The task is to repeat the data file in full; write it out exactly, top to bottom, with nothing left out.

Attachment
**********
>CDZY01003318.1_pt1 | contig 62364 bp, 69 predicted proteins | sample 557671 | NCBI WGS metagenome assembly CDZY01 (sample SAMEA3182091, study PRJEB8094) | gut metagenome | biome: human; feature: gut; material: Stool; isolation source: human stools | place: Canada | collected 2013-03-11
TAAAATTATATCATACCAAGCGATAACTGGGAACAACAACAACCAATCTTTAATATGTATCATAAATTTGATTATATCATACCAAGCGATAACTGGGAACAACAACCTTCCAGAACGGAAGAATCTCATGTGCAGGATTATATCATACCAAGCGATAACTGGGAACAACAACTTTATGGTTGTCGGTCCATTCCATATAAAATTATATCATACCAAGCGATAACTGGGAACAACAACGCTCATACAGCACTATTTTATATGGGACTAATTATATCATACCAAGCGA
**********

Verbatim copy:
>CDZY01003318.1_pt1 | contig 62364 bp, 69 predicted proteins | sample 557671 | NCBI WGS metagenome assembly CDZY01 (sample SAMEA3182091, study PRJEB8094) | gut metagenome | biome: human; feature: gut; material: Stool; isolation source: human stools | place: Canada | collected 2013-03-11
TAAAATTATATCATACCAAGCGATAACTGGGAACAACAACAACCAATCTTTAATATGTATCATAAATTTGATTATATCATACCAAGCGATAACTGGGAACAACAACCTTCCAGAACGGAAGAATCTCATGTGCAGGATTATATCATACCAAGCGATAACTGGGAACAACAACTTTATGGTTGTCGGTCCATTCCATATAAAATTATATCATACCAAGCGATAACTGGGAACAACAACGCTCATACAGCACTATTTTATATGGGACTAATTATATCATACCAAGCGA